Name: Liberal Democrats
Leader: Nick Clegg
General Political Ideology: Described as progressive, supporting reform in a number of areas including electoral and constitutional reform as well as on social issues and economic policies such as finance and taxation. Seen to be in favour of creating a fairer society. They also believe in protecting the environment by acting against pollution and climate change. The Liberal Democrats are pro-European and have defended the benefits that the EU offers the UK in the past, such as the markets it opens up for the UK. The only point at which the party would call for an in/out referendum would be if more powers were transferred to Brussels.
Key Policies: Balancing the budget in a fair manner and increasing the tax free allowance to £12,500. Protecting the environment by enacting 5 new laws to reduce the impact of climate change and protect nature. They have also pledged to guarantee the funding of education from nursery until 19 years of age.
What they could mean for students: Continuation of the current £9,000 a year tuition fees system and associated grants (due to the belief any reduction is unrealistic to achieve), improved vocational education opportunities. Wish to continue austerity to balance the budget also means that students could potentially experience further negative impact from deficit reduction plans.
Policy on NHS: Add the additional £2bn provided at the Autumn Statement last year to the NHS budget, and work to increase funding by investing a further £1bn in the NHS between 2016 and 2017, paid for by increasing some rates of taxation for richer workers and pensioners. The party has also promised to increase funding in line with the growth of the economy and start an impartial review of NHS funding before the end of the next parliament if elected.
Policy on Economy: Aim to deal with the deficit by 2017/18 and ‘balance the budget fairly’ through the application of a mixture of spending cuts and tax rises for some groups. They also aim to raise a further £1bn by increasing the amount of corporation tax that the banking sector will have to pay. Other proposed changes to taxation include raising the income tax threshold to £12,500, bringing in up to £1.5bn from a tax on homes worth over £2m and other tax rises for corporations and those deemed to be wealthy. The party also wants to raise more income for the government by cracking down on tax avoidance.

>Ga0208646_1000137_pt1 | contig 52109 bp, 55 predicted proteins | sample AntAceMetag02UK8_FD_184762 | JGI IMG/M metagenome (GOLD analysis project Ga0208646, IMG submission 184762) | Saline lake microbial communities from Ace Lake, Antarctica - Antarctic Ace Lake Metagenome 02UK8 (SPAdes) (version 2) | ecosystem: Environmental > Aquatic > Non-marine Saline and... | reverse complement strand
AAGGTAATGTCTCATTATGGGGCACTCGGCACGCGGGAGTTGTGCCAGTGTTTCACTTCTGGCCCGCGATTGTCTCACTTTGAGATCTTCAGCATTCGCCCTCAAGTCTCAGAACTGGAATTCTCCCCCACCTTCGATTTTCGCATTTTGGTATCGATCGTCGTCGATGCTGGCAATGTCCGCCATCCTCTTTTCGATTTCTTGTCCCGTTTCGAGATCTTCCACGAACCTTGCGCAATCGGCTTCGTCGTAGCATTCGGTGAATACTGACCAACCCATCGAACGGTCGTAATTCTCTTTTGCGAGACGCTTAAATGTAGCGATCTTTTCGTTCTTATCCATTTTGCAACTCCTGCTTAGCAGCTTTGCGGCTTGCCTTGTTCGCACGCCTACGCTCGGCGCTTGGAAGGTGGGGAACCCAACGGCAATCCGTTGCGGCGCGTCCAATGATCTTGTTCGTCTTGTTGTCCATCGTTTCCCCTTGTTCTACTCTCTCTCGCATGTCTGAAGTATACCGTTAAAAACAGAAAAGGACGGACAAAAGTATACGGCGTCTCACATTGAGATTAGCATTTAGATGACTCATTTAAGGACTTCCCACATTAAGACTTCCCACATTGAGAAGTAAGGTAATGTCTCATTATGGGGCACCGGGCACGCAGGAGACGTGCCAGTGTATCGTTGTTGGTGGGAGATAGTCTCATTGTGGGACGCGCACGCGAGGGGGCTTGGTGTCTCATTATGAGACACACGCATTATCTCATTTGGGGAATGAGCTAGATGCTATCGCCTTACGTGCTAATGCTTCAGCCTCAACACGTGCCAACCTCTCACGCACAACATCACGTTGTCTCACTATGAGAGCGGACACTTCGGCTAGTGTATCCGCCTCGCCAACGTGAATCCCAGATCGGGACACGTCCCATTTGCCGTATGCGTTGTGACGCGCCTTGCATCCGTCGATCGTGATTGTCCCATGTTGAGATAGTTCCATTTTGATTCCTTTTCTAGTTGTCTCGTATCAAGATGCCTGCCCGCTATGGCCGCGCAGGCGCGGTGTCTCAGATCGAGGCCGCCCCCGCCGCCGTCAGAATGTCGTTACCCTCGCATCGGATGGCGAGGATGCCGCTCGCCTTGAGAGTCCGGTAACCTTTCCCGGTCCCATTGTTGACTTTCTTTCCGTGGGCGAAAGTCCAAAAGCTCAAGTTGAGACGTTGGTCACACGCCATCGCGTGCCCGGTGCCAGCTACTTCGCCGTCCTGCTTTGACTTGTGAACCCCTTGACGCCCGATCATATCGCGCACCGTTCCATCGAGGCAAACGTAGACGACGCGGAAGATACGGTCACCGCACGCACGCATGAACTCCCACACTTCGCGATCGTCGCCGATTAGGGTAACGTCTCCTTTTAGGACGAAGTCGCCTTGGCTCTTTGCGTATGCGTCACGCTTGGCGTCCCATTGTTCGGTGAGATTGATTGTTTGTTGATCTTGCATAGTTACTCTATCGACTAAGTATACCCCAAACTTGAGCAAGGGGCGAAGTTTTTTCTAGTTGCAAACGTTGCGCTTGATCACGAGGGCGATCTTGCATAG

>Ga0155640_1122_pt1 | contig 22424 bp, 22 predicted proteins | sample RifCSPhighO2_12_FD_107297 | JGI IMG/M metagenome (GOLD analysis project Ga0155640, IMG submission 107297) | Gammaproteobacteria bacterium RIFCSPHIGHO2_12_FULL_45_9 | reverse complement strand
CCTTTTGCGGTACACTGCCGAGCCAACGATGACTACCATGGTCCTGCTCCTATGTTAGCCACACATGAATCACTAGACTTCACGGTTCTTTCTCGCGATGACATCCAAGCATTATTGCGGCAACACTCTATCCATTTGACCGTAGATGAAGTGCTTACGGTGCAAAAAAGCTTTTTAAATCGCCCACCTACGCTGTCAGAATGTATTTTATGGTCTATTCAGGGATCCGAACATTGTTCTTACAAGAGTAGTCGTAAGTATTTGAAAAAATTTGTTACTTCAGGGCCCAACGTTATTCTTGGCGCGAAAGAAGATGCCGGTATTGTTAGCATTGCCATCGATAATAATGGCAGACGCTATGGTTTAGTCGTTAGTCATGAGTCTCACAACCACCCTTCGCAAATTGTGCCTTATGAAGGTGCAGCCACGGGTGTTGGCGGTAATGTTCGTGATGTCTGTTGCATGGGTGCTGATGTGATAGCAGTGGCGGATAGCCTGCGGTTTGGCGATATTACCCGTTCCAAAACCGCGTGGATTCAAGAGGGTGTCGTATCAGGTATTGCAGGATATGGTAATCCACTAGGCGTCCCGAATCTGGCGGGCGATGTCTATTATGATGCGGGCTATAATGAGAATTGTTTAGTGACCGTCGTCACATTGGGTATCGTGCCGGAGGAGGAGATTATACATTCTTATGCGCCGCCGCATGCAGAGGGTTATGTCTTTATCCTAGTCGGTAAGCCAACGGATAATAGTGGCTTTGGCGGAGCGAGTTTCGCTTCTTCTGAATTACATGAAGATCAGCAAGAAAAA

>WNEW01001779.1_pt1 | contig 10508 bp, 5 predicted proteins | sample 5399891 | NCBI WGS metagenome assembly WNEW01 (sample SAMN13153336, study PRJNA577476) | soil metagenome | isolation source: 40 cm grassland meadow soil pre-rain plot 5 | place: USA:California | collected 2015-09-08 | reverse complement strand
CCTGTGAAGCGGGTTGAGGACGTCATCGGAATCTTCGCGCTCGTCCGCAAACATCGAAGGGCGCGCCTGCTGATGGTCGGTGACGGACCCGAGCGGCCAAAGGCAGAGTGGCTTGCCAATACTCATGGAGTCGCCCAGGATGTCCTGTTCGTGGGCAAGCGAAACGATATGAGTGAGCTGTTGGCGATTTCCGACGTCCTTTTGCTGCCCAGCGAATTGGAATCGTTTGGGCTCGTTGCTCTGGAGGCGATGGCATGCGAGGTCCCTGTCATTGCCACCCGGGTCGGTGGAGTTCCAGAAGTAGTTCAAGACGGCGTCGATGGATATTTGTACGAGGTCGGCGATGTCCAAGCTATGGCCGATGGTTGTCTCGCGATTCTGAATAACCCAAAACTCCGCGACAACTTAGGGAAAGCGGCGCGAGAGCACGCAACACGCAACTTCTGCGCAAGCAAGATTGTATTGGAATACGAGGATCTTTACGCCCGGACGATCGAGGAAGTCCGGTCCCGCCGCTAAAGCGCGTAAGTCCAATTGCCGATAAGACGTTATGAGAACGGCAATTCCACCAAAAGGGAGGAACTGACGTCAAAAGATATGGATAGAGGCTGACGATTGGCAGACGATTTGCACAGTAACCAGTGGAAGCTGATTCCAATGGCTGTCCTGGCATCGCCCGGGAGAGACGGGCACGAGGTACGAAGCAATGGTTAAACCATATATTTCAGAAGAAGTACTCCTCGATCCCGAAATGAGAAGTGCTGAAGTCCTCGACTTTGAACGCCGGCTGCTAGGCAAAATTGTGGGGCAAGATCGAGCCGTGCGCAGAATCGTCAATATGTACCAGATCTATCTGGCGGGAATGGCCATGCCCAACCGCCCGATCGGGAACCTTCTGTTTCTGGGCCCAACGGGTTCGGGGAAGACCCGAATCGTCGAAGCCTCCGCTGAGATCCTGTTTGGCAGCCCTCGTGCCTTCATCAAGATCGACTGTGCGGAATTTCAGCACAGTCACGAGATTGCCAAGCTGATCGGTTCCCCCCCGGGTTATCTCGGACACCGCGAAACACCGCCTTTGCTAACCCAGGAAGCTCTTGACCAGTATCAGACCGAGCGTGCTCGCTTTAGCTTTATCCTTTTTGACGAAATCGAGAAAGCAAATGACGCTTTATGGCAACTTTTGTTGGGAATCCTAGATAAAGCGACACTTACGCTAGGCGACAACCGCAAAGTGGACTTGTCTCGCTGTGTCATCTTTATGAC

Policy on Tuition Fees: Support the current system of Student Loans, describing it as more effective than a full graduate tax. Pledged to cut tuition fees in the 2010 General Election but did not when in government, leading to widespread student protest and damaging the popularity of the party amongst student voters. Later apologised for making an unsustainable pledge.
Policy on Housing: Increase housebuilding to the point where 300,000 houses are being built each year. They also want to put into motion the plans to create 10 new Garden Cities and increase the number of ‘rent to own’ homes being developed to 30,000 a year by 2020. From an environmental standpoint the party wants to prevent landlords from letting out homes which have not been adequately insulated, which could benefit those in private rented student accommodation.